By Maria Wiering
BEL AIR – Kate McJury left the Catholic Church because she didn’t believe the things couldn’t see.
Seeing things she couldn’t believe brought her back.
McJury, a parishioner of St. Francis de Sales, Abingdon, was a 20-something Army wife and young mother when she first dabbled in the occult. She was living on an American military base in Germany and finishing a degree in psychology when a University of Maryland professor introduced her to parapsychology, the study of paranormal and psychic phenomena.
McJury, 63, was raised Catholic, but had stopped practicing the faith as a young adult because she didn’t think it gibed with reason. For almost a year, she practiced elements of New Ageism. She read people’s psychic auras and told past lives, practices popularized midcentury by the American mysticist Edgar Cayce.
One evening, McJury was meditating before a lit candle, watching the flames morph into figures who acted out stories, she said. At first she was amused, she said, and then was overcome with a life-changing realization.
“I said, wait a minute. If this stuff I can see and it’s real, then I’m on the wrong side,” she said. “I went running back to the Catholic Church in terror.”
She sought confession and redirected her spiritual interest toward deepening her Catholic faith. Today she is a prayer leader with Unbound, a deliverance ministry based in Ardmore, Pa., that helps people seek freedom from spiritual oppression. She also regularly assists with deliverance ministries in the Archdiocese of Baltimore.
Since leaving occult practice, McJury, the mother of six, has engaged in a range of ministries, from visiting the ill and dying to praying for an end to abortion. She was also active in the early years of the Catholic charismatic movement after having what she describes as a profound, Pentecost-like experience of the Holy Spirit.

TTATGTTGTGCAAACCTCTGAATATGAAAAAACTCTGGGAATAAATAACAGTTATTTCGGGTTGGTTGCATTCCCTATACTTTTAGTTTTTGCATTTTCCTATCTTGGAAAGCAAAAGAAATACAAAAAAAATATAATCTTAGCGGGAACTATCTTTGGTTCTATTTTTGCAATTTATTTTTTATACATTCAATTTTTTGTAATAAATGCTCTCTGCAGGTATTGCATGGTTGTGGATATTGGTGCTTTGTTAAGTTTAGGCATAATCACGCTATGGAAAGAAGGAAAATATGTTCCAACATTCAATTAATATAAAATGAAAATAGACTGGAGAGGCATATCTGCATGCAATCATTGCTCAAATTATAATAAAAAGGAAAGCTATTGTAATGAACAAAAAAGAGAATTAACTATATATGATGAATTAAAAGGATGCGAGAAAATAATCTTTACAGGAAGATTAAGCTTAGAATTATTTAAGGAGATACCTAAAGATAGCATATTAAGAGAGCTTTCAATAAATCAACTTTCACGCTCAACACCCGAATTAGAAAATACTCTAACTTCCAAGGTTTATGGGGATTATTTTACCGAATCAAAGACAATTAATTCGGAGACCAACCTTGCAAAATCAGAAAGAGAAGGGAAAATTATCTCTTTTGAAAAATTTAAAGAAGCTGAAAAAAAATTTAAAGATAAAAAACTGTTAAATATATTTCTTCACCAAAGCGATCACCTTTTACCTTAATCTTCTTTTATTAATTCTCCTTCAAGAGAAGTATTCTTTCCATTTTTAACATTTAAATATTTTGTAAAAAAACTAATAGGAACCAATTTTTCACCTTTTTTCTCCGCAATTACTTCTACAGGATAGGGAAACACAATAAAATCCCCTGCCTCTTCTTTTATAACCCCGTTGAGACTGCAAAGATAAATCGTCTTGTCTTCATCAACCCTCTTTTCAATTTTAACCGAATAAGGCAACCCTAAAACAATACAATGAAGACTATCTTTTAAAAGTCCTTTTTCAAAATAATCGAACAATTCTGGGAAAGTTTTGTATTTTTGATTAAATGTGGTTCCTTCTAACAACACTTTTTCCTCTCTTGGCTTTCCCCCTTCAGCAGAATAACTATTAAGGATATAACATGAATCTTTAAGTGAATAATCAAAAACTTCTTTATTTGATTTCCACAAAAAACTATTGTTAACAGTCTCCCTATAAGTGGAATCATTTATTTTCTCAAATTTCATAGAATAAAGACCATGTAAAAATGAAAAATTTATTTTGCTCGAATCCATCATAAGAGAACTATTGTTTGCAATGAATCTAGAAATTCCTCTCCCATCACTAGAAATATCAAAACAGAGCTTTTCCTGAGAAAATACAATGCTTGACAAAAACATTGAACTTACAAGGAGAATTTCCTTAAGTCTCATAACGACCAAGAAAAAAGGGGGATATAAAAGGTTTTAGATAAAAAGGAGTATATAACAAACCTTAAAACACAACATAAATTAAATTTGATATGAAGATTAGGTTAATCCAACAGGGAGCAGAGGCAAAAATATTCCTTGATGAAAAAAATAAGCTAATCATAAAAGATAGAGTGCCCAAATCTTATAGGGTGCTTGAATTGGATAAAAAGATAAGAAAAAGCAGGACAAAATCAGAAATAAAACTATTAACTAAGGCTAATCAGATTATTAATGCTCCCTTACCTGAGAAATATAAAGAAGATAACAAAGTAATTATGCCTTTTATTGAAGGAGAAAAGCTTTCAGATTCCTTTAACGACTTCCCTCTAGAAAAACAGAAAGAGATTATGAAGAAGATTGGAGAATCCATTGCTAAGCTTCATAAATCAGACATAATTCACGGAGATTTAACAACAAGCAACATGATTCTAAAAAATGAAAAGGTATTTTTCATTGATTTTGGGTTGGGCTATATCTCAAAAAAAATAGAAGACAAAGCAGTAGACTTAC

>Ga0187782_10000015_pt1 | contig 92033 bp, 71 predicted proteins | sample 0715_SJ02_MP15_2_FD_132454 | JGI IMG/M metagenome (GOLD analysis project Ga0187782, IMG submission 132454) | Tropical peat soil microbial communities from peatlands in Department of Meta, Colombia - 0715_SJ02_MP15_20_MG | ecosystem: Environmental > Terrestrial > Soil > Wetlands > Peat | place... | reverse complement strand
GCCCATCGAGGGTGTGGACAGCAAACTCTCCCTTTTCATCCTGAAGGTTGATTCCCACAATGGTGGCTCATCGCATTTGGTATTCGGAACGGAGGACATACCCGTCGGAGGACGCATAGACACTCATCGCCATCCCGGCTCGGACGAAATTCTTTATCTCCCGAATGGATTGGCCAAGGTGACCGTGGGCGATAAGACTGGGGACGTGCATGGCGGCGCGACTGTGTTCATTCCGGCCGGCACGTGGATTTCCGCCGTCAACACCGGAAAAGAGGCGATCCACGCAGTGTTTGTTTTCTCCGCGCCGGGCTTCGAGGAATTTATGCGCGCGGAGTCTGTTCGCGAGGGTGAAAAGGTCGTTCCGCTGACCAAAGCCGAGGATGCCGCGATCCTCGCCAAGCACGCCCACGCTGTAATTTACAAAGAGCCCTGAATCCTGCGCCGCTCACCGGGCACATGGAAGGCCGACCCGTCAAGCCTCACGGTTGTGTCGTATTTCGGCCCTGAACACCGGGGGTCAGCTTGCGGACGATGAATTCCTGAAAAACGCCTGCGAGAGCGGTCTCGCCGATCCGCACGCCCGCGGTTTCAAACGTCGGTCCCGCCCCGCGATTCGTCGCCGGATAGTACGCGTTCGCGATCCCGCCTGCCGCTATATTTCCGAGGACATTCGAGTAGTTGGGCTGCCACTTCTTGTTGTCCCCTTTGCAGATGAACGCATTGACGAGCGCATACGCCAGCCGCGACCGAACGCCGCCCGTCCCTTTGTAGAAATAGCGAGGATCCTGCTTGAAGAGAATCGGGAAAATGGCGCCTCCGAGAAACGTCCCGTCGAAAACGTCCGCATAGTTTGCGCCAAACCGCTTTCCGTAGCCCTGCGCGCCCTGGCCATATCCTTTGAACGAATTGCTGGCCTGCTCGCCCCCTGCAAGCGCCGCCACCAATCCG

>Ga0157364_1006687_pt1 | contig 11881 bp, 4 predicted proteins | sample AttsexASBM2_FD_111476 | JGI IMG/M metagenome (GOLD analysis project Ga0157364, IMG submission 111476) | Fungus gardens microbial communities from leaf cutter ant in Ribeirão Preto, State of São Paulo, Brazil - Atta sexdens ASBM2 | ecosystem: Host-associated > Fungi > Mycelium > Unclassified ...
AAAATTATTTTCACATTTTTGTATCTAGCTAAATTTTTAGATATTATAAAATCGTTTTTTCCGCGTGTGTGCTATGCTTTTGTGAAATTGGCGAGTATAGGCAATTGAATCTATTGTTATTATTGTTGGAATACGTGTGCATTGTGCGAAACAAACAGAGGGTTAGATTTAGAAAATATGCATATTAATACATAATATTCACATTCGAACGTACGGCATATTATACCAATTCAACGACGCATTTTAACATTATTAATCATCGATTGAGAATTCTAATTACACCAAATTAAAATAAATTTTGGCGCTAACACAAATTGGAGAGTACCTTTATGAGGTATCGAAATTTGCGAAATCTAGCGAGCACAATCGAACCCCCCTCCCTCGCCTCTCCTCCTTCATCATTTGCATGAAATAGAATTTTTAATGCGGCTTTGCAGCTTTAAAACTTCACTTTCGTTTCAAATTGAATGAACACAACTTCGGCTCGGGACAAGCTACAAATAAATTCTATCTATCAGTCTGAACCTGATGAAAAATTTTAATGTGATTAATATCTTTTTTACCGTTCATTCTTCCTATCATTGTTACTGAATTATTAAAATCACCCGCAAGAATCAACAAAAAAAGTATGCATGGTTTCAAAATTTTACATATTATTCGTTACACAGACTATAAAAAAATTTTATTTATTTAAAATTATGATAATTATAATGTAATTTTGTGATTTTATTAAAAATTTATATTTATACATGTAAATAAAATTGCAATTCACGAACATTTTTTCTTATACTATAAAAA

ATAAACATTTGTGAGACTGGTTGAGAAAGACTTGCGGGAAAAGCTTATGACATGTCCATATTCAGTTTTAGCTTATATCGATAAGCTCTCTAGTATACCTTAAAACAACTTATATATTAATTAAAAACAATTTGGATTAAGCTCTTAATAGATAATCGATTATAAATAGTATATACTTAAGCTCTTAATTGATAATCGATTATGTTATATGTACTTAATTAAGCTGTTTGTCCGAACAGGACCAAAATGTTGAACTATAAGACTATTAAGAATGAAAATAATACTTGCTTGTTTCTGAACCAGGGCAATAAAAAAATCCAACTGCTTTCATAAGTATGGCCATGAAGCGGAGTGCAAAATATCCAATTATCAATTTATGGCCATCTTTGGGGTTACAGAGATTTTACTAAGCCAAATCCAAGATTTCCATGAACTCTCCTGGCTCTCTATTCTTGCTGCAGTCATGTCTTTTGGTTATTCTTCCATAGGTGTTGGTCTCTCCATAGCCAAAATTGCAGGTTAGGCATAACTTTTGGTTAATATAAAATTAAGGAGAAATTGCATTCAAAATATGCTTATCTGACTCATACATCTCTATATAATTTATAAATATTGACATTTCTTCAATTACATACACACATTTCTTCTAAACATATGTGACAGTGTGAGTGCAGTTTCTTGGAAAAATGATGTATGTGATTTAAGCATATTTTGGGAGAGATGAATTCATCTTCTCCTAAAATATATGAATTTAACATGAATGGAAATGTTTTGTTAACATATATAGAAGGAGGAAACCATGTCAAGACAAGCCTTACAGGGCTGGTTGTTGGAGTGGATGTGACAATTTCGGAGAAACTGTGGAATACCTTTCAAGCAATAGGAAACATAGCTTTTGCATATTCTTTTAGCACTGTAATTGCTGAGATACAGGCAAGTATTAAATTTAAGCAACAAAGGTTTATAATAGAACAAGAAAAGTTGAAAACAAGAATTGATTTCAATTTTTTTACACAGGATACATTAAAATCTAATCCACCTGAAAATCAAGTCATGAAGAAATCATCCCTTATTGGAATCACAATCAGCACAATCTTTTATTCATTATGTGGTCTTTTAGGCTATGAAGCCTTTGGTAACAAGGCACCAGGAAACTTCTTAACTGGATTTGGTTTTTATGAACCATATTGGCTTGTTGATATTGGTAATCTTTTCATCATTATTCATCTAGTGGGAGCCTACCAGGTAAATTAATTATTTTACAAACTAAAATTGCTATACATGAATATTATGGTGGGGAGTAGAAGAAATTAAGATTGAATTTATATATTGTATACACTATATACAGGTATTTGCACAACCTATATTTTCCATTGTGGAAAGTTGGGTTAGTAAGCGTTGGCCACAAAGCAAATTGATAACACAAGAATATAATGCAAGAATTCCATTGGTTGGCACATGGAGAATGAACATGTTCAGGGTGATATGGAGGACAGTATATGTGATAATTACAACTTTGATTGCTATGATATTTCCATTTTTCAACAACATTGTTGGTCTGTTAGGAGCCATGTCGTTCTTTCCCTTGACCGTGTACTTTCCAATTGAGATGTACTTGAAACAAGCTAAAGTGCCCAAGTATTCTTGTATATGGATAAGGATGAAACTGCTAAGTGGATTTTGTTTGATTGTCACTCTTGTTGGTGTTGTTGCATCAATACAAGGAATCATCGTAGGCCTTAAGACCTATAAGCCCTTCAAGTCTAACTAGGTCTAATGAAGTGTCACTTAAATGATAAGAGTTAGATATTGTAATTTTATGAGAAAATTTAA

McJury moved to Maryland in 1998 and is a Spanish teacher at Harford Day School, a private grade school Bel Air. She lives nearby, with her son and their rescue dog Lily. Her living room contains several religious statues, crucifixes and artworks, some of her own creation.
According to a 2009 Pew Research poll, about one-quarter of adults say they believe in certain tenets of Eastern religions or elements of New Age spirituality. Catholics rank slightly higher than average; 29 percent of Catholics surveyed believe in astrology and the existence of spiritual energy in physical things.
As Halloween approaches, McJury cautions occult practice is not to be taken lightly, and could invite evil spirits into people’s lives.
The Catechism of the Catholic Church states, “All forms of divination are to be rejected,” and lists various efforts to unveil the future, including astrology, palm reading and the “phenomena of clairvoyance.” It also states that “all practices of magic or sorcery, by which one attempts to tame occult powers … are gravely contrary to the virtue of religion.”
McJury sees parapsychology as a direct link to demons, which the church teaches are actual creatures, not mere metaphors.
“By saying ‘yes’ to the occult, by saying ‘yes’ to New Age, I’m turning against God,” she explained. “It’s a deliberate choice from my free will. I’m choosing not to go with God, but to go with man’s ability, man’s superiority, man’s ego – that I can do things with my mind that other people can’t.”
In that “turning away,” a person gives demons permission to influence them, she said.
“You’re inviting them in, basically.”
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